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For much of the past four years, it seems that all I have done is write. A political science major with minors in English and religion, I rarely find myself studying for tests; instead, I crank out page after page for term papers. When I am done with that, I usually head to The Chronicle office and once again wrestle with the keyboard in an attempt to produce something coherent and interesting for our readers.
It's spring in North Carolina, and that means droves of people, typically prospective students, are descending upon the campus. But Saturday, April 26, different species will dominate-dogs, cats, iguanas and other pets.
It seems Duke-Durham relations just may be alive and well after all.
Pop quiz-you get off the bus at West Campus and are greeted by students with cameras who ask, "Is affirmative action fair? Do you think about race every day? Would you date someone of another race?"
A lot can happen in 30 years. Father Joe Vetter, director of the Newman Catholic Student Center, will be the first to agree with this, explaining that change has been the one constant he has known in his life. But there is one thing that has not changed for the past 30 years - Father Joe has served Catholic communities since the day he was ordained, March 26, 1973.
This is the fourth story in a five-part series profiling this year's candidates for Duke Student Government president.
They may be married, teach in the same department and have similar research fields, but ask Eric and Carol Meyers how they met, and they just might give you different answers.
Cameron Levy, come on down! You're the next contestant on The Price is Right!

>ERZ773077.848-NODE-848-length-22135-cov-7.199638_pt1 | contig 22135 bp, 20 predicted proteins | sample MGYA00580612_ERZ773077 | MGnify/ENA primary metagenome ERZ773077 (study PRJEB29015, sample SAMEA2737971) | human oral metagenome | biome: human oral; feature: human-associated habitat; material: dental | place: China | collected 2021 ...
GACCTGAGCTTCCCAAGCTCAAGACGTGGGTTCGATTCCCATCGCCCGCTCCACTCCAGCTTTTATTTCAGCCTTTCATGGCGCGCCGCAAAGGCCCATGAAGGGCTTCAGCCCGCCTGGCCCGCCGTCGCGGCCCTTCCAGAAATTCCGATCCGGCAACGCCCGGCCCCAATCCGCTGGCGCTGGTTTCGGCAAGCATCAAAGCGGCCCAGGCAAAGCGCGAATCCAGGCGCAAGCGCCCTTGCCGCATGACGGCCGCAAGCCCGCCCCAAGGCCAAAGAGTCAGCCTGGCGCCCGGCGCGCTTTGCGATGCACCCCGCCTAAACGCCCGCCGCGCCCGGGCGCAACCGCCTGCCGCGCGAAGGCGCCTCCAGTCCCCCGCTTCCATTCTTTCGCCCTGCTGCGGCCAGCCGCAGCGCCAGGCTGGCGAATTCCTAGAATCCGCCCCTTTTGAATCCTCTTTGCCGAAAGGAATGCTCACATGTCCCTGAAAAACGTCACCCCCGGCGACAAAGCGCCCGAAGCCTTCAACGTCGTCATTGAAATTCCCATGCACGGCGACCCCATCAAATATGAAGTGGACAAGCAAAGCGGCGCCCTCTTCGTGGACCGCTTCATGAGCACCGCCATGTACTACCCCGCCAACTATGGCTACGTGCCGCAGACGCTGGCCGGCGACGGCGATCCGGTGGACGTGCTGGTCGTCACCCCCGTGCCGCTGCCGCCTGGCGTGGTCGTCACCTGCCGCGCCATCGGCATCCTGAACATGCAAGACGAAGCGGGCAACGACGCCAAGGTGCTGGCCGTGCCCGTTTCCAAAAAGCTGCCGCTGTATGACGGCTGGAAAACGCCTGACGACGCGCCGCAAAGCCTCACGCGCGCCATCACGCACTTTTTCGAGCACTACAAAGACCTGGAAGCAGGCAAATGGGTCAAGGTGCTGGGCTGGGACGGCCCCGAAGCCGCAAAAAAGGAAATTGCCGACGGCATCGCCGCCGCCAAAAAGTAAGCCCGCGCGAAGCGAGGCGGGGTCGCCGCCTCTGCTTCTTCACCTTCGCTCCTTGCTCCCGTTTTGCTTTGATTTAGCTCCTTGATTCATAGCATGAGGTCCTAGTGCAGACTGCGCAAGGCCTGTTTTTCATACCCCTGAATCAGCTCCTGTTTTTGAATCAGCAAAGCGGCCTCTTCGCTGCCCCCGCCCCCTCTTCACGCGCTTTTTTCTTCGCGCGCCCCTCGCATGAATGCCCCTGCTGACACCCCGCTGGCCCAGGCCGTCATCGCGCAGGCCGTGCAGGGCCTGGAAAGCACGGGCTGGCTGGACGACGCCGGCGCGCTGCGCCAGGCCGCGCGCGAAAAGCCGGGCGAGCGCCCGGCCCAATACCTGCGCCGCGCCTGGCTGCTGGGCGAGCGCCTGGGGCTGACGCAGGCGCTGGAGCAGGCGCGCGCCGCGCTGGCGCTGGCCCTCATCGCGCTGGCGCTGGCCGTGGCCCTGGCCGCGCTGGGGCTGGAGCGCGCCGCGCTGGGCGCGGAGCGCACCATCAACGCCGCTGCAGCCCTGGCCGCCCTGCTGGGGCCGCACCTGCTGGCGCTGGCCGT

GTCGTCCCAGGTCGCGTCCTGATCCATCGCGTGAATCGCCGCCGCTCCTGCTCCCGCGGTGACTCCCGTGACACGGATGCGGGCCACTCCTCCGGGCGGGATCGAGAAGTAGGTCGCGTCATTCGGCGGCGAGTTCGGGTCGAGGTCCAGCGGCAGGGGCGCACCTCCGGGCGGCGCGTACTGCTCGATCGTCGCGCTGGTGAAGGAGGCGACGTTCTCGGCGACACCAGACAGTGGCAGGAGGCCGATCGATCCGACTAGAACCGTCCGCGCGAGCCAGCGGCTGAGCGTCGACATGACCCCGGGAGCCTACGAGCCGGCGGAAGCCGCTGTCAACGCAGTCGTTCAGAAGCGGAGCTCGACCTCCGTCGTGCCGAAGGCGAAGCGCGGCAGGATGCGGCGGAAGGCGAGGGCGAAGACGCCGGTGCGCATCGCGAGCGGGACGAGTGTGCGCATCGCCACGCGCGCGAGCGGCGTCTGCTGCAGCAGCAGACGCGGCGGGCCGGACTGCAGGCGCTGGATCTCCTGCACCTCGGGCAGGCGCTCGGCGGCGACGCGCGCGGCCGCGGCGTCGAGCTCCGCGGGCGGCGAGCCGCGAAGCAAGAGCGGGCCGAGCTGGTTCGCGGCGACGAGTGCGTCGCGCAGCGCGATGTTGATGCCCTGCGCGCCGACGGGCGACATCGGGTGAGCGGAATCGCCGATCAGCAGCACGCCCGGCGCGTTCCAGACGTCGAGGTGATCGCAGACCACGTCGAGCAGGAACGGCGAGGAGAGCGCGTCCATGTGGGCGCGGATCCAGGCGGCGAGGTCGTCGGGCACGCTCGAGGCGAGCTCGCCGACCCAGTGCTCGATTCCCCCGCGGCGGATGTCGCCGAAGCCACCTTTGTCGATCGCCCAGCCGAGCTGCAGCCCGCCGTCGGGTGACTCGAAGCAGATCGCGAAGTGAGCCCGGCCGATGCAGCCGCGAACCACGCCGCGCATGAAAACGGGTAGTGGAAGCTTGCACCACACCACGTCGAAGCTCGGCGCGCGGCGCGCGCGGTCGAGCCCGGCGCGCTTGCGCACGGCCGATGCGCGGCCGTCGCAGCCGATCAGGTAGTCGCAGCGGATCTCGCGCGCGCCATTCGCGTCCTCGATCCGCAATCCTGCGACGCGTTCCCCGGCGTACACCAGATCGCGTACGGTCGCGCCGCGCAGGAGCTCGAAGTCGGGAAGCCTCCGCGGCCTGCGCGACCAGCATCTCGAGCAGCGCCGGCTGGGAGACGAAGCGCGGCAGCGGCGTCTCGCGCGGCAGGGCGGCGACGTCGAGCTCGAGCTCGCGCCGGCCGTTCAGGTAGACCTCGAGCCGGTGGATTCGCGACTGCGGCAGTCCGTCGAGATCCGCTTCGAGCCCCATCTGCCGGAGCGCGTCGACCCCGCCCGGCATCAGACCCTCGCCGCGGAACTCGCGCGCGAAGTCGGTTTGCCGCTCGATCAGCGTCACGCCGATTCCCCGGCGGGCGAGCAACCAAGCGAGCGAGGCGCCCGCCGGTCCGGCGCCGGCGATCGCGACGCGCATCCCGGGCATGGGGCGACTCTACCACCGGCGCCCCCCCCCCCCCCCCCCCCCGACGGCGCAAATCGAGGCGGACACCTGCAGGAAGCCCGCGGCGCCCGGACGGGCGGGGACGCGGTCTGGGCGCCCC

Sleeping bags, canteens, makeshift homes and masses of people-no, we're not talking about Krzyzewskiville.
It's the day after freshman move-in and President Nan Keohane needs to address 1,600 students anxiously waiting to have their decision to attend the University reaffirmed. Who does the president turn to for help? Paul Baerman, special assistant to the president, has served as Keohane's speech writer for the past three and a half years.
Students who spend a semester studying abroad on the beaches of Australia and alongside the Seine in Paris have nothing to complain about, right? Ask them in years past, and they might have given you an earful about the travails of returning to on-campus housing.
Think you have to travel to Lincoln Center in New York City to hear premiere symphony music? Think again. Thanks to the Duke Symphony Orchestra's recent increases in size and skill, students and community members can receive a high-quality cultural experience right here on campus.
After a five-semester stint as The Chronicle's daily student comic, the sea nuggets are blazing a trail out of the paper.
Political junkies who sat with eyes glued to election coverage Tuesday might have hoped they could be the first in the Duke community to know who won-but they were mistaken.
For the first time since the 1980's, students can flip the switch on their televisions to see fellow students broadcasting a live news show. DevilTime, produced by seniors Amy Unell and Mary Haynes, is a live 30-minute broadcast comparable to Comedy Central's The Daily Show.
It's a well-known phrase around campus--the random "hook-up." Now, one Duke student is taking matters into his own hands in an attempt to make "real" friends.
The Chapel, towering over the center of campus as a beacon for churchgoers and tourists alike, serves as the center of religious life for many students. But for freshmen just released from the comforts of home, the Chapel's bells are not always so welcoming and religious services are not always accommodated by college life.
Tossing bags over their shoulders, gathering their books and grabbing a cup of coffee as they dash off to class--typical Duke students, right?
Healthy Devils are not just Duke students who take care of themselves.
The human voice--a powerful piece of artwork, and the driving force behind "Looking Back: 9/11 Across America," the newest exhibition produced by the Center for Documentary Studies.